their own long-term securities. The auction of FIBs was stopped in 1998 due to
less response by the public on the declining earnings on these instruments. At
that time, there was no long term marketable government security that could
meet the investment needs of institutional investors. The, government, in order
to develop the longer end of its debt market for creating a benchmark yield
curve and to enhance the corporate debt market, decided to launch Pakistan
Investment Bonds in December 2000.

These Investment bonds are issued for tenures/maturities of 3,5, 7, 10, 15, 20
and 30 years. However, at present, the Government is issuing bonds with
maturity of 3, 5 and 10 years only. PIBs are coupon bearing debt securities. They
are issued at face value and pay interest semiannual. A Primary Dealer maintains a Subsidiary General Ledger Account (SGLA) with SBP for the settlement purpose. They are purchased by individuals,
institutions and corporate bodies including banks irrespective of their
residential status. SBP & Ministry of Finance announce the coupon rates and
the target amounts after consulting each other.
”Current stock of outstanding PIBs is roughly PKR 1.3 trillion”. (http://jsgcl.com/pdf/KSE_Guideline_Book.pdf)

 

PIBs
are sold by the SBP to ten Primary Dealers through multiple price sealed bids
auction who get a commission on the sale proceeds of PIBs @ 0.5% on amount of
bid accepted or 3.5% of the target amount, whichever is less. Here the ten
primary dealers:

There is another selection
of government bonds, as various government owned and run companies issue their bonds.
In 1988, Water and Power Development Authority (WAPDA), a government owned
statuary company, issued a five-year bond. Over the period 1988 to 1994, WAPDA
issued Rs. 22.5 billion of bonds to the public (Leonardo (2000)).

The
market experience of WAPDA bonds was disappointing due to two factors. First,
WAPDA had to delay repayments of its maturing bonds due to insufficient funds.
Second, the secondary market for the WAPDA bonds did not meet market
expectations due to the under capitalization of the market maker resulting in
low liquidity of the bonds.

 

Term Finance Certificates

 

TFCs
are corporate debt instrument issued by financial institutions for short and medium-term
loans. The financial institution involved basically acts as the trustee between
the other two parties involved, the issuer (borrower) and the investors. Some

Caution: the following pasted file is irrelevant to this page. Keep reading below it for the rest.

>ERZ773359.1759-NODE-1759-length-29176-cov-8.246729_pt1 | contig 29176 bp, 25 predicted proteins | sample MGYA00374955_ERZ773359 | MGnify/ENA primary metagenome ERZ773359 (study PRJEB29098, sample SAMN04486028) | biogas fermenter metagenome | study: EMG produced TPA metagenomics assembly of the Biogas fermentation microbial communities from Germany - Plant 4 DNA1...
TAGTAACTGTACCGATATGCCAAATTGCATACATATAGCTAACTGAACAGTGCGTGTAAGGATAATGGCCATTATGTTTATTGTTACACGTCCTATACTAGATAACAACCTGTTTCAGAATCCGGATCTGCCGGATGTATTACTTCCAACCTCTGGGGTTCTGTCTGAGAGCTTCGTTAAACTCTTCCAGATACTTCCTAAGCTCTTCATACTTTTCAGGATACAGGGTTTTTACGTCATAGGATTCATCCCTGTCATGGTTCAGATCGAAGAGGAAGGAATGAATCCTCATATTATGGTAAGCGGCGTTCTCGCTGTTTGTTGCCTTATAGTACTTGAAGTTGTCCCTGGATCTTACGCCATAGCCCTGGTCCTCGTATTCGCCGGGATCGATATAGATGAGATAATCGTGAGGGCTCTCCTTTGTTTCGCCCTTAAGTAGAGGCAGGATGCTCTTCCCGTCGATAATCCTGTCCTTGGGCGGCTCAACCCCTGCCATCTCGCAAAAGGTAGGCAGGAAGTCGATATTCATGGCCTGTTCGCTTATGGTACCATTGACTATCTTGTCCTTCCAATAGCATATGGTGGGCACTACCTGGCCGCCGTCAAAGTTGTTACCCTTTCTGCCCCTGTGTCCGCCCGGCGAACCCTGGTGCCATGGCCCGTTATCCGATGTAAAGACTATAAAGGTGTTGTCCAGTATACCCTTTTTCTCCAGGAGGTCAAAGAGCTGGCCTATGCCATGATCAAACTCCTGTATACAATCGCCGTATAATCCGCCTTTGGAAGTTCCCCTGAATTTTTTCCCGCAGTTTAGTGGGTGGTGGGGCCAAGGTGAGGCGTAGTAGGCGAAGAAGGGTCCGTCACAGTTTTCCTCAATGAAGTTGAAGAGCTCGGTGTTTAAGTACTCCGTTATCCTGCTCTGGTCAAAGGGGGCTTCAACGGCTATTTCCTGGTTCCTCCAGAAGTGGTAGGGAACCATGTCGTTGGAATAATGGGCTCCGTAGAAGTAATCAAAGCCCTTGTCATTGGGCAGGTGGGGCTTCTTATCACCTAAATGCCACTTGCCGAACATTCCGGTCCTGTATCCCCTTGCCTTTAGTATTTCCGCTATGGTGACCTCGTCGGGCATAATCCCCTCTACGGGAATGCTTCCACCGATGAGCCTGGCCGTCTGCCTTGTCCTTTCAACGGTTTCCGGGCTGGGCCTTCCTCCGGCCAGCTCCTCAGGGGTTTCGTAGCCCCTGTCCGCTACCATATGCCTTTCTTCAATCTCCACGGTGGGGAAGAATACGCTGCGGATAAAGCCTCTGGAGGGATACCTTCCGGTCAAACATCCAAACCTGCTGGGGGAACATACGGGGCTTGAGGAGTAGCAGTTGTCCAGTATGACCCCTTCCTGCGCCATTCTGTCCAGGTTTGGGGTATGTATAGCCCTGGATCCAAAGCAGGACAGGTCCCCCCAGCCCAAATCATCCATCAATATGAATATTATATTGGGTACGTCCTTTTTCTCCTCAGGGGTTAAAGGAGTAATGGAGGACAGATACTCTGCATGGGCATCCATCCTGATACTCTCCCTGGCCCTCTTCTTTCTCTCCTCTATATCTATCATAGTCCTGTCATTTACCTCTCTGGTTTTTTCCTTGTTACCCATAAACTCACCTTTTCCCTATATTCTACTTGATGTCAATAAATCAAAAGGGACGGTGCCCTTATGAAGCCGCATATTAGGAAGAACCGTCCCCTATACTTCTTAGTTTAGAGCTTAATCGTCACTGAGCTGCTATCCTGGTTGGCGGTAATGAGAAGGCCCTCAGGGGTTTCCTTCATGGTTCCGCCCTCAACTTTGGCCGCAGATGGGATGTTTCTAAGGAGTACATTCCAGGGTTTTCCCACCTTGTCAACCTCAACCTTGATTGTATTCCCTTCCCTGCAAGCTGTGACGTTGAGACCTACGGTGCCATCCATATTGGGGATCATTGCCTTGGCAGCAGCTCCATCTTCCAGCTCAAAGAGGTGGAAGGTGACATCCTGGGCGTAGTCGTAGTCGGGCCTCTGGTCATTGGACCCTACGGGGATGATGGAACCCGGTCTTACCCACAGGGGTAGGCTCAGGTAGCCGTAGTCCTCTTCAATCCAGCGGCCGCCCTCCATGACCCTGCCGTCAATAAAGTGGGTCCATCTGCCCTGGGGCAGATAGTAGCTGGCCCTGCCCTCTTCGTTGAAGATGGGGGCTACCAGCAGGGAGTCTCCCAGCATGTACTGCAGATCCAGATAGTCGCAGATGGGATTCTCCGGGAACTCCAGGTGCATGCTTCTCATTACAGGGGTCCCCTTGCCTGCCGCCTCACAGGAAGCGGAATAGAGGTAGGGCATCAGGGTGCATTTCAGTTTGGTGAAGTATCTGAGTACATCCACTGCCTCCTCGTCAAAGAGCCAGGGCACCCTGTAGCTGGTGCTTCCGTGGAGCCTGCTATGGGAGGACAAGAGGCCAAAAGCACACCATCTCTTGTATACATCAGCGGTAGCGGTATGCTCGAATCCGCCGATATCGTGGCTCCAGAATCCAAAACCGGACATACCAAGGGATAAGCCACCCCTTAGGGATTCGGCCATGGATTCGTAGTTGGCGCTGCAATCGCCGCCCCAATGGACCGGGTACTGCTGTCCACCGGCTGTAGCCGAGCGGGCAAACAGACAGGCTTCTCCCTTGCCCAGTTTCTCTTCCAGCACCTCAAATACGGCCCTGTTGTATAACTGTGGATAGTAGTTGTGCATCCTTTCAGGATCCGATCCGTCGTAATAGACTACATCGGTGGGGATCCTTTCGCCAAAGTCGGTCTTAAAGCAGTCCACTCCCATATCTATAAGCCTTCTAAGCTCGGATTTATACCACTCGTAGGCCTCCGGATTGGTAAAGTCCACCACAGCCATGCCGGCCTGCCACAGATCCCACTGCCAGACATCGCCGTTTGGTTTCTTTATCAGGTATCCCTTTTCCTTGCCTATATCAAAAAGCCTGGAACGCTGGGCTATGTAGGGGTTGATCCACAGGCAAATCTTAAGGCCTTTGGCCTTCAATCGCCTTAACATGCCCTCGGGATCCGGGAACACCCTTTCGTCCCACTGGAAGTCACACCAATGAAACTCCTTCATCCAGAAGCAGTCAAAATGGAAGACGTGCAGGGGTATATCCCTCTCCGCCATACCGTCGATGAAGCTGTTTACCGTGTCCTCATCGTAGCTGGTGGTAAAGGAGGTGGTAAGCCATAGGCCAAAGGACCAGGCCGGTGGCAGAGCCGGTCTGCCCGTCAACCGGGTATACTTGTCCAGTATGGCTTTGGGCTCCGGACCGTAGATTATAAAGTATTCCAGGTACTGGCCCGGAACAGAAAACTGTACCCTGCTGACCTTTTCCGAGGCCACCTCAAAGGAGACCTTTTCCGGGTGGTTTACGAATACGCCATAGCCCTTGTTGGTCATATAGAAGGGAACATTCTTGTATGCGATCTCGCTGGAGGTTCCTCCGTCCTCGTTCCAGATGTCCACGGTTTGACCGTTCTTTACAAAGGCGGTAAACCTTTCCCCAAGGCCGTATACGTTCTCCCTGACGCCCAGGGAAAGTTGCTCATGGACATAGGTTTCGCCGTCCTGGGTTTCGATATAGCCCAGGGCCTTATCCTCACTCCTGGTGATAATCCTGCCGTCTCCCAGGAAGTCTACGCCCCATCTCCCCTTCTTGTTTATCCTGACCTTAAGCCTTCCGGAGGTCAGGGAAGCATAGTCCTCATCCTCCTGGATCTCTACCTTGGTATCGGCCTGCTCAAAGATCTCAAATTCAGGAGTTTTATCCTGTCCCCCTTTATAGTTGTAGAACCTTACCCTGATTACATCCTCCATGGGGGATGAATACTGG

of the TFCs have fixed rate of returns while others have a floating rate which
includes the risk-free benchmark + risk spread of the particular instrument.
All TFCs are rated before they are issued, by a rating agency based on the creditor
history and the structure of the TFC. The two operating rating agencies in
Pakistan are JCR-VIS and PARCA.

TFCs
can be listed on any one of all of the stock markets in Pakistan for the
purpose of buying and selling. All the listed TFCs are traded through the
licensed members of the stock exchange on which they are listed on. Non-listed
TFCs can also be sold/bought by direct negotiations with the buyer/seller,
therefore they are less liquid so non-listed TFCs have a high liquidity risk
are compared to listed TFCs.

Unlike
bonds, TFC’s income is divided in the forms of coupons paid semiannually
typically with the last coupon being paid at the time of the maturity. The
faster recovery of cash flows makes the TFCs less risky are compared to the
generic bonds where the lump sum amount is paid at the time of the maturity.
Corporations are exempted from paying the withholding tax on TFCs but are
required to pay the normal corporate tax on the income. The individual
investors are required to pay a 10% withholding tax the time of the purchase
which is then subsequently adjusted against the final tax liability during the
assessments.

The recent successfully subscribed debt issues of Standard Chartered Bank of 2 billion and so did KESC Azam Certificates for 2 billion,
before the closing period, shows that demand for corporate debt is profound. At
the same time, the domestic market witnessed innovation when Treet Corporation
Limited announced to raise Rs1.255 billion through issuance of Participation
Term Certificate (PTC)

PTC
is a convertible and redeemable bond structure, which would not only deliver an
interest payment but also issue a predetermined number of shares till its
maturity.

 

National saving scheme

Under the umbrella of National savings, A new bond has been launched this year
called the Premium prize bond, its major
characteristics are that the investment period in unlimited and not defined. It
pays out semiannual cash flows and no profit is payable if encashed before the
each of the six month periods. Zakat is exempted whereas the minimum investment
is 40,000 rupees, Individuals, private/public institutions and institutional
investors are also allowed to invest (funds such as pension, gratuity and
trusts etc.)

Another recent addition to the scheme was a Short term saving certificate, Major characteristics include a
maturity period of 3 months, 6 months and 12 months, basically anyone can
invest in them. It’s cash flows are received at the end of its maturity and no
profit is received if encashed before the maturity. Institutional investors are
also allowed and the certificate is also exempted from zakat.

 

Investment Procedure

Investor
Portfolio Securities Account

 

Investor
Portfolio of Securities account is necessary for investing in PIBs, MTBs and GOP
Ijara Sukkuk. Primary Dealers/Scheduled Banks hold these securities in IPS
accounts on behalf of their customers. Customer is the legal owner of the security
held in the IPS accounts with banks in accordance with instructions of SBP.

 

Details
of the procedure are mentioned in a document attached.